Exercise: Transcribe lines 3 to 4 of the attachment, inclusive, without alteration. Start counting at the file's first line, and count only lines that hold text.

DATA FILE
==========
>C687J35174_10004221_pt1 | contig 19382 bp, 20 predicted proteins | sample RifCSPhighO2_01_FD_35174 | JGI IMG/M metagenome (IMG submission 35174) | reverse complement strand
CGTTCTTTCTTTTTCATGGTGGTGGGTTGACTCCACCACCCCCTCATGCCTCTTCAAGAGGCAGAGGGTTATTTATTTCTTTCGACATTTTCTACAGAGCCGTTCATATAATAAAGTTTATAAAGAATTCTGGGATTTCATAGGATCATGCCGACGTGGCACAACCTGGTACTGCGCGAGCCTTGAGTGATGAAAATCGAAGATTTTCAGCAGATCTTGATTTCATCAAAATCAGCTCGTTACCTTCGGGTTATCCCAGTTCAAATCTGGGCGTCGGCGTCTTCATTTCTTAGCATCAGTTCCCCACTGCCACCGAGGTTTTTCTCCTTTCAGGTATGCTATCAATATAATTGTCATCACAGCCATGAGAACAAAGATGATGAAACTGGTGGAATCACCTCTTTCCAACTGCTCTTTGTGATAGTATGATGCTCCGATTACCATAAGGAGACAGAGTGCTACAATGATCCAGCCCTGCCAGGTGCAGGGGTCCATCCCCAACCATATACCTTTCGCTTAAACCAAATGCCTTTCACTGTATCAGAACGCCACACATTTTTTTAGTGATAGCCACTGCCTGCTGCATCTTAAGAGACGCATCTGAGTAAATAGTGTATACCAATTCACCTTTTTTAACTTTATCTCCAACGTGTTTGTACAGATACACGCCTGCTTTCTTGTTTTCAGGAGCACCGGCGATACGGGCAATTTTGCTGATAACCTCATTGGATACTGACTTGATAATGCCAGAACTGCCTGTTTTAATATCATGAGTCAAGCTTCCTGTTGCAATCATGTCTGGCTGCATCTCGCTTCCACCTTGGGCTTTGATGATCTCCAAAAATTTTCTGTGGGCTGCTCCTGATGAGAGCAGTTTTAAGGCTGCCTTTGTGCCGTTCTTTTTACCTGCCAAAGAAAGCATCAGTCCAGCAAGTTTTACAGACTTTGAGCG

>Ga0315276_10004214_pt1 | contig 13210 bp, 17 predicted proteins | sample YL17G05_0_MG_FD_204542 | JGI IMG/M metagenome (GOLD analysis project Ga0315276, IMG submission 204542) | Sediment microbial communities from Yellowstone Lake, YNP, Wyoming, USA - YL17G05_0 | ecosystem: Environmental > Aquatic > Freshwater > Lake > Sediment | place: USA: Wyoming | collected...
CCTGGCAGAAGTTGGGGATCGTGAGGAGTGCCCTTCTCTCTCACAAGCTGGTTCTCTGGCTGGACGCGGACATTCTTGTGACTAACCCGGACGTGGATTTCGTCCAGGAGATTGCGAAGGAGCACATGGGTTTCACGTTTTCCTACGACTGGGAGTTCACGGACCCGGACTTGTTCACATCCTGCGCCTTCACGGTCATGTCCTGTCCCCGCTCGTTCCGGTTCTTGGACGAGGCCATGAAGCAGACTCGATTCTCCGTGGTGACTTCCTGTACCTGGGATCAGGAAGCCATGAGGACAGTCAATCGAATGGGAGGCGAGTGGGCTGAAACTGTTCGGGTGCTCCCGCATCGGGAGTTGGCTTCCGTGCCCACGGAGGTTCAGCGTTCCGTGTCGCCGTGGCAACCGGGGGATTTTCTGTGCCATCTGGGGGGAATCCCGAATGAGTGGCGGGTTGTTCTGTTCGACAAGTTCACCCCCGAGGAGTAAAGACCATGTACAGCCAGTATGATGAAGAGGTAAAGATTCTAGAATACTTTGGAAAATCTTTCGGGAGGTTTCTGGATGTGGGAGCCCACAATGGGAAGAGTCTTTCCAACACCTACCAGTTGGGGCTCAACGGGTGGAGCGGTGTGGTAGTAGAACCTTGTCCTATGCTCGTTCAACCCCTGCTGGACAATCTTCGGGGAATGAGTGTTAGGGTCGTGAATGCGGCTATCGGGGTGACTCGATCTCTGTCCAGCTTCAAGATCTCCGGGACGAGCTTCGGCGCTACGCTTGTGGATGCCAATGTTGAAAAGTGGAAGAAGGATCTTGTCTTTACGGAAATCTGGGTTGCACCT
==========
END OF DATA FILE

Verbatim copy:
>Ga0315276_10004214_pt1 | contig 13210 bp, 17 predicted proteins | sample YL17G05_0_MG_FD_204542 | JGI IMG/M metagenome (GOLD analysis project Ga0315276, IMG submission 204542) | Sediment microbial communities from Yellowstone Lake, YNP, Wyoming, USA - YL17G05_0 | ecosystem: Environmental > Aquatic > Freshwater > Lake > Sediment | place: USA: Wyoming | collected...
CCTGGCAGAAGTTGGGGATCGTGAGGAGTGCCCTTCTCTCTCACAAGCTGGTTCTCTGGCTGGACGCGGACATTCTTGTGACTAACCCGGACGTGGATTTCGTCCAGGAGATTGCGAAGGAGCACATGGGTTTCACGTTTTCCTACGACTGGGAGTTCACGGACCCGGACTTGTTCACATCCTGCGCCTTCACGGTCATGTCCTGTCCCCGCTCGTTCCGGTTCTTGGACGAGGCCATGAAGCAGACTCGATTCTCCGTGGTGACTTCCTGTACCTGGGATCAGGAAGCCATGAGGACAGTCAATCGAATGGGAGGCGAGTGGGCTGAAACTGTTCGGGTGCTCCCGCATCGGGAGTTGGCTTCCGTGCCCACGGAGGTTCAGCGTTCCGTGTCGCCGTGGCAACCGGGGGATTTTCTGTGCCATCTGGGGGGAATCCCGAATGAGTGGCGGGTTGTTCTGTTCGACAAGTTCACCCCCGAGGAGTAAAGACCATGTACAGCCAGTATGATGAAGAGGTAAAGATTCTAGAATACTTTGGAAAATCTTTCGGGAGGTTTCTGGATGTGGGAGCCCACAATGGGAAGAGTCTTTCCAACACCTACCAGTTGGGGCTCAACGGGTGGAGCGGTGTGGTAGTAGAACCTTGTCCTATGCTCGTTCAACCCCTGCTGGACAATCTTCGGGGAATGAGTGTTAGGGTCGTGAATGCGGCTATCGGGGTGACTCGATCTCTGTCCAGCTTCAAGATCTCCGGGACGAGCTTCGGCGCTACGCTTGTGGATGCCAATGTTGAAAAGTGGAAGAAGGATCTTGTCTTTACGGAAATCTGGGTTGCACCT